When I saw my lover the next day I apologized for the bell. “It was a stupid idea,” I said and shrugged. “I thought about the self-judgment, the fear, the limits that women feel and I felt angry, ashamed. On a systemic level, men have to work with other men to push against sexism, I get that, I do but instead of ‘blah, blah, blah’ why can’t we actually commit time to repairing some of the damage? And pleasure can heal.”

She eyed me without saying anything. She was a quiet thinker — radiant constellations flashed continuously in her eyes but it took days before she told me about her decisions. And now she studied my face and I felt like glass.

“It’s about justice. A straight man in a relationship with a woman should be getting her off at least four times a day. I don’t know.” I threw up my hands. “Call it Affirmative Action Orgasms.”

“Is that really all it’s about?” she asked.

“No,” I muttered and went to my desk. “It’s my way of penance.”

Sitting down, I began doing school work. Then I heard the bell ring. Turning around, I saw her smiling. She patted her inner thighs. “Reparations?”

I got up laughing and we fell in together. An hour later, I was doing work again when she rang the bell. “Seriously?” I asked. “If you want world peace,” she said making gang signs over her pubic hair, “Come eat me out.”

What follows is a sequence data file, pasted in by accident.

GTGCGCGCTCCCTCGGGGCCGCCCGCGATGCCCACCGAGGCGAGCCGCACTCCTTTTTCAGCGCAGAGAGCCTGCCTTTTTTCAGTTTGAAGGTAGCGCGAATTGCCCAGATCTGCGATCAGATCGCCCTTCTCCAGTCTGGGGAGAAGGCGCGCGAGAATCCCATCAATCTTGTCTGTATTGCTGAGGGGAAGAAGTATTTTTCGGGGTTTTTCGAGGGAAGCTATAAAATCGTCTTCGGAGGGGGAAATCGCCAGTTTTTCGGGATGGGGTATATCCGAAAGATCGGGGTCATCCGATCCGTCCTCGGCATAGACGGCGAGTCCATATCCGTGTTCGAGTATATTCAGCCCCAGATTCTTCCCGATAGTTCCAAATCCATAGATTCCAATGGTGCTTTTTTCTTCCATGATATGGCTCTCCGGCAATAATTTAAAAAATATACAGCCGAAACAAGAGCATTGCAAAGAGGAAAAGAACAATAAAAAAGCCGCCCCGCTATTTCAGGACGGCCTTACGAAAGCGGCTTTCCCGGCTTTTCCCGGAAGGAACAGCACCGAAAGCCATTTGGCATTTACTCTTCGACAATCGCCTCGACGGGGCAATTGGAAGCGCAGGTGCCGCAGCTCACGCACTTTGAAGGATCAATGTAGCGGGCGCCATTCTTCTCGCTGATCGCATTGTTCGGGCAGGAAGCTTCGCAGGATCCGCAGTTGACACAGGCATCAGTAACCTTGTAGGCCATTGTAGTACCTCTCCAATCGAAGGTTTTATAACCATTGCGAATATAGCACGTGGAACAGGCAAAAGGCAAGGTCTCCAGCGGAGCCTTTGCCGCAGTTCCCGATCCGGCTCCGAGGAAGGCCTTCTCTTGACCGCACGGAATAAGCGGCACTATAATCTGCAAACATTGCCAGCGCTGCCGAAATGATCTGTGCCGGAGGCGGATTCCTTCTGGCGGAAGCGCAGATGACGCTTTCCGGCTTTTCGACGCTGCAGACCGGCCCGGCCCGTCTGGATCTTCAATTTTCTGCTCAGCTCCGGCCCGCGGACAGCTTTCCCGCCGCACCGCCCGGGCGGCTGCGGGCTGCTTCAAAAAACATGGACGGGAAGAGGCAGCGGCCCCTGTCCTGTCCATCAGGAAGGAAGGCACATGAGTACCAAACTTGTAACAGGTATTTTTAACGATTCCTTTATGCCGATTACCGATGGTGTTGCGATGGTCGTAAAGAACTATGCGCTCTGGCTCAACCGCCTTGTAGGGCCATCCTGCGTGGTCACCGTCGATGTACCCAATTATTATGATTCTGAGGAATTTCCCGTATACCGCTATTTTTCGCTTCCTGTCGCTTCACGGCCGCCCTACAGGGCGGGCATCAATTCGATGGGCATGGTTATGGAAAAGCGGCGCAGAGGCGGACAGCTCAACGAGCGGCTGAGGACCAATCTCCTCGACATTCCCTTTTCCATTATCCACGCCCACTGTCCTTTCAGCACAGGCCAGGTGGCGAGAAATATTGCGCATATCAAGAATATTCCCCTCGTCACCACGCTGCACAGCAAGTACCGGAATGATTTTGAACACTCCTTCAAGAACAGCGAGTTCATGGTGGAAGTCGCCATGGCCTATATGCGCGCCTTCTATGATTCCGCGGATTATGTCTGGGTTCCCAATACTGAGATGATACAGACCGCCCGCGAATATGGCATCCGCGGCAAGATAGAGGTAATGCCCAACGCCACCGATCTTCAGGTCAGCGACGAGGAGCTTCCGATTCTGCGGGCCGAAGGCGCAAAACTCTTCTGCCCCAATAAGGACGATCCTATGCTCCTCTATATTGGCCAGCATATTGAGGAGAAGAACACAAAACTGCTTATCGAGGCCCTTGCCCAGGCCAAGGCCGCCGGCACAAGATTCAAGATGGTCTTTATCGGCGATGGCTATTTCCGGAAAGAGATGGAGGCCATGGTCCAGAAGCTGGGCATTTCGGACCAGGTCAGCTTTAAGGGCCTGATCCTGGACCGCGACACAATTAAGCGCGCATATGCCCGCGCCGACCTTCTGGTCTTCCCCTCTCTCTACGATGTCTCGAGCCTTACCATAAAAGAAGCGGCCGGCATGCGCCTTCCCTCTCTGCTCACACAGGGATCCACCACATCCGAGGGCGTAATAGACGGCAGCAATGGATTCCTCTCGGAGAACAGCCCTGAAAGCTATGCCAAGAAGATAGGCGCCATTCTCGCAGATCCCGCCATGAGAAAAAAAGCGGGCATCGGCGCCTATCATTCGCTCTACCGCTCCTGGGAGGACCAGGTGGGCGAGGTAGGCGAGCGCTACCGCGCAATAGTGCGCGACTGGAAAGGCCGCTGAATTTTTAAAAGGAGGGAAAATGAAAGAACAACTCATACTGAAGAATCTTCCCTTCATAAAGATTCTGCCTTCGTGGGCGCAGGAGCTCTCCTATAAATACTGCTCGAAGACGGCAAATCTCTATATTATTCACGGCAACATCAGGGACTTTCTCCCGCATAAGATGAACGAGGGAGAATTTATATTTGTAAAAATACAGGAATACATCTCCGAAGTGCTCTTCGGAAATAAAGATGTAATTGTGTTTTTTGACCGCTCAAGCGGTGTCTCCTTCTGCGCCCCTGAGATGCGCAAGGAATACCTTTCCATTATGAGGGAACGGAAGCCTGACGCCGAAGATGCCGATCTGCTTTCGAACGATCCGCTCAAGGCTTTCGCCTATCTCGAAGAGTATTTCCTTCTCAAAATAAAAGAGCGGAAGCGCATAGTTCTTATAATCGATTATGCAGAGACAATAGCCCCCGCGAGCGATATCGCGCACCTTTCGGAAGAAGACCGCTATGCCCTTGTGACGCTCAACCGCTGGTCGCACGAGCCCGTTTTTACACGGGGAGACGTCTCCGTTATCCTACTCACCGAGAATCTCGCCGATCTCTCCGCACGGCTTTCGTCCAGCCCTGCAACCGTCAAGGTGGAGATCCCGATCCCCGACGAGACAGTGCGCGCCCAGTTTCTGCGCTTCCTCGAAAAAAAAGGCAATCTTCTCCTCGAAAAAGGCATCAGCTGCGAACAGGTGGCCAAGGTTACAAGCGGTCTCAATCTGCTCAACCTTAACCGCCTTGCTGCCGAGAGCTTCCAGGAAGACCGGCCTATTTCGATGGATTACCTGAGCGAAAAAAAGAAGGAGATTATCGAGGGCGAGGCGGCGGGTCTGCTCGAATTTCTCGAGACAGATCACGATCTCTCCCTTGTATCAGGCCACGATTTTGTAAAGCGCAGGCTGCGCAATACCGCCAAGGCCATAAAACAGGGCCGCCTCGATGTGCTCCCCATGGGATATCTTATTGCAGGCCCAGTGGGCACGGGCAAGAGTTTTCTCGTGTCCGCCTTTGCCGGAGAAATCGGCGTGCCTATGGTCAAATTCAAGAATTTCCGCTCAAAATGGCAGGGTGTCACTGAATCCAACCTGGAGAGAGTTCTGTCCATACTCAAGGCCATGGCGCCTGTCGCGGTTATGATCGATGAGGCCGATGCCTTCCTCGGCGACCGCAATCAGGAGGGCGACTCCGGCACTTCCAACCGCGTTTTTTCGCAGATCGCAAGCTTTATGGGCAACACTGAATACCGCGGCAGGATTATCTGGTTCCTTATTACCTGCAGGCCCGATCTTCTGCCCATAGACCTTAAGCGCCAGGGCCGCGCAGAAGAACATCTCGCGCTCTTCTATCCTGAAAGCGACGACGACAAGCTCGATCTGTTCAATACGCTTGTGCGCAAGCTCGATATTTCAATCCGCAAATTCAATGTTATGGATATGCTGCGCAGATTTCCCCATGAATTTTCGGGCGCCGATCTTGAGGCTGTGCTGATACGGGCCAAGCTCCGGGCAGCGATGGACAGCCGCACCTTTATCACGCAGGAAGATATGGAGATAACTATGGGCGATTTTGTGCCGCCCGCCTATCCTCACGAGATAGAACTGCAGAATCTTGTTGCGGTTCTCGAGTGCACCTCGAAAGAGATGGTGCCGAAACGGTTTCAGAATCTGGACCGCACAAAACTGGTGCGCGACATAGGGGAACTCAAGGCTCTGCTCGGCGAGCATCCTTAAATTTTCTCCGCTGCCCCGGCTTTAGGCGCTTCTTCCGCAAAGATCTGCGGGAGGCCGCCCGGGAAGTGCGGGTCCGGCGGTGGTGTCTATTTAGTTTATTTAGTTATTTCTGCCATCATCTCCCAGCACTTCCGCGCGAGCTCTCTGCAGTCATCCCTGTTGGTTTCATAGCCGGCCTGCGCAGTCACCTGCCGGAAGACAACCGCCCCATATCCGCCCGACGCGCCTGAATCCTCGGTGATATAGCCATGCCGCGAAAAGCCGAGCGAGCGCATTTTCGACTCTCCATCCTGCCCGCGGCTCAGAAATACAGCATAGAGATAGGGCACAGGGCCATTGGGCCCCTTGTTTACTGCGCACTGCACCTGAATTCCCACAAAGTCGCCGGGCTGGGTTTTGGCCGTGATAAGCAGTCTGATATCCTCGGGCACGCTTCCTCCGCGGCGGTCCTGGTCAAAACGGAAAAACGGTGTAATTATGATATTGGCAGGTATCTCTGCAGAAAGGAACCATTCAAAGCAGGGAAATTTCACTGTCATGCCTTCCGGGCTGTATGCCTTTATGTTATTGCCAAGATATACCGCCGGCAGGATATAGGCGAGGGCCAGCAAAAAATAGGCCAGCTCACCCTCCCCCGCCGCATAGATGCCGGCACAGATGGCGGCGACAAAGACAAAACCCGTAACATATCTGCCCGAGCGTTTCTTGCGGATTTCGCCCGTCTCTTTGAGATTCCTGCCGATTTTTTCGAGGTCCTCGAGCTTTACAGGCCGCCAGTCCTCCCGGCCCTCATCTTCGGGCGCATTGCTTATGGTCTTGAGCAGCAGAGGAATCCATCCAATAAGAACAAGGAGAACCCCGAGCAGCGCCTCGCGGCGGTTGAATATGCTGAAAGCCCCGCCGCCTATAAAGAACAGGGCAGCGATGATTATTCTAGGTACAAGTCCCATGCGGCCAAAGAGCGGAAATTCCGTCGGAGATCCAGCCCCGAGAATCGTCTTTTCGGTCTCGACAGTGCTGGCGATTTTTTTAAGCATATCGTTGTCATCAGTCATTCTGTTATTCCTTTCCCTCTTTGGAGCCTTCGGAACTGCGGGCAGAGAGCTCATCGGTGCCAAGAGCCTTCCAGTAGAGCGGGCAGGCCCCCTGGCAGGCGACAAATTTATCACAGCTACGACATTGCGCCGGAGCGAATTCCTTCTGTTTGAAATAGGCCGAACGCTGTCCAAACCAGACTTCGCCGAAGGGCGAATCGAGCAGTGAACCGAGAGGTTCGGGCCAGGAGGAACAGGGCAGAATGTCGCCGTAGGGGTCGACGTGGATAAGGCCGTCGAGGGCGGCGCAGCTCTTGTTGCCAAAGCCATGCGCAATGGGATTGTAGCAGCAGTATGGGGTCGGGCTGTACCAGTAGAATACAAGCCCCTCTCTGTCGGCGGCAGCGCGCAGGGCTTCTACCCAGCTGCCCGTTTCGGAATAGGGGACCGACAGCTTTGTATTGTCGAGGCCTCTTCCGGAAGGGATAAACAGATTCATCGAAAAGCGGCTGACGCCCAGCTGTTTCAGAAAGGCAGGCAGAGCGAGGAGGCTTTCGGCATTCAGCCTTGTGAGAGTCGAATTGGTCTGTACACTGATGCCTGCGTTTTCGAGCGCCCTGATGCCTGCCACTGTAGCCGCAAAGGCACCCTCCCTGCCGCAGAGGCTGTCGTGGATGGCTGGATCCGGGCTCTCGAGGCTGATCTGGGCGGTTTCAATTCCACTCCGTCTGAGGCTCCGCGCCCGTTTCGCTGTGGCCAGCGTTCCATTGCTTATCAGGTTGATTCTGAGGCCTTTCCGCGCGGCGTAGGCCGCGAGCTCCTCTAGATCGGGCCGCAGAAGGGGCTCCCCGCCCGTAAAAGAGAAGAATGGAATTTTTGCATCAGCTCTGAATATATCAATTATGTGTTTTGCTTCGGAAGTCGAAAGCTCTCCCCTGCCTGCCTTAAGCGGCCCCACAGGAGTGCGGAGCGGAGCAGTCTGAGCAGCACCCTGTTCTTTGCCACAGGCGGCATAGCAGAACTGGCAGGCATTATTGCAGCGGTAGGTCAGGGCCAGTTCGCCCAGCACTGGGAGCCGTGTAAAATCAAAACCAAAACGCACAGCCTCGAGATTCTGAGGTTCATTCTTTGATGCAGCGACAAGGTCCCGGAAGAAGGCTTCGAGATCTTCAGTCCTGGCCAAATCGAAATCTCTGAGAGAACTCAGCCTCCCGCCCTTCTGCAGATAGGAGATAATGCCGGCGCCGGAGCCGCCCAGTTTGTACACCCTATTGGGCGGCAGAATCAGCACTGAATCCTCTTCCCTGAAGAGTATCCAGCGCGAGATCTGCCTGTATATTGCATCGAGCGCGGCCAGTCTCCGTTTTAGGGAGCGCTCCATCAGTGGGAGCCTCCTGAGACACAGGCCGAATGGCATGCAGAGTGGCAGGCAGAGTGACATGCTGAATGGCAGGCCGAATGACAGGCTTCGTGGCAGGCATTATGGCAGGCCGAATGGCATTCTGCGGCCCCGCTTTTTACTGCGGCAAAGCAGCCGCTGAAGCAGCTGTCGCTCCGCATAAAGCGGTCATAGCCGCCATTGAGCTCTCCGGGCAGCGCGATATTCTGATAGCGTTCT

When she rang, I answered. If I was cooking and heard the bell, I turned off the oven and went to her. If I was reading or writing and heard the bell, I put the work down and went to her. If she was in the shower and rang the bell, I came in. Over those first two weeks, I saw a bright joy begin to illuminate her face. Her body’s rhythms became as sweeping as ocean tides that erased and redrew her self-image. An easy, flowing generosity filled our nights together.

One evening, I was drinking with friends when my cell phoned beeped. I answered it and heard a bell ringing. Instantly I got up, and they asked where I was going. “I have to do reparations,” I said. They looked at me, eyes scrunched, not understanding.

“You guys should definitely look into getting bells,” I said smiling, and left.

RELATED COVERAGE from Issue 191:

Mastering Cliteracy: An Interview with Sophia Wallace, by Alina Mogilyanskaya

Awakening to the Power Within, by Eve Steinem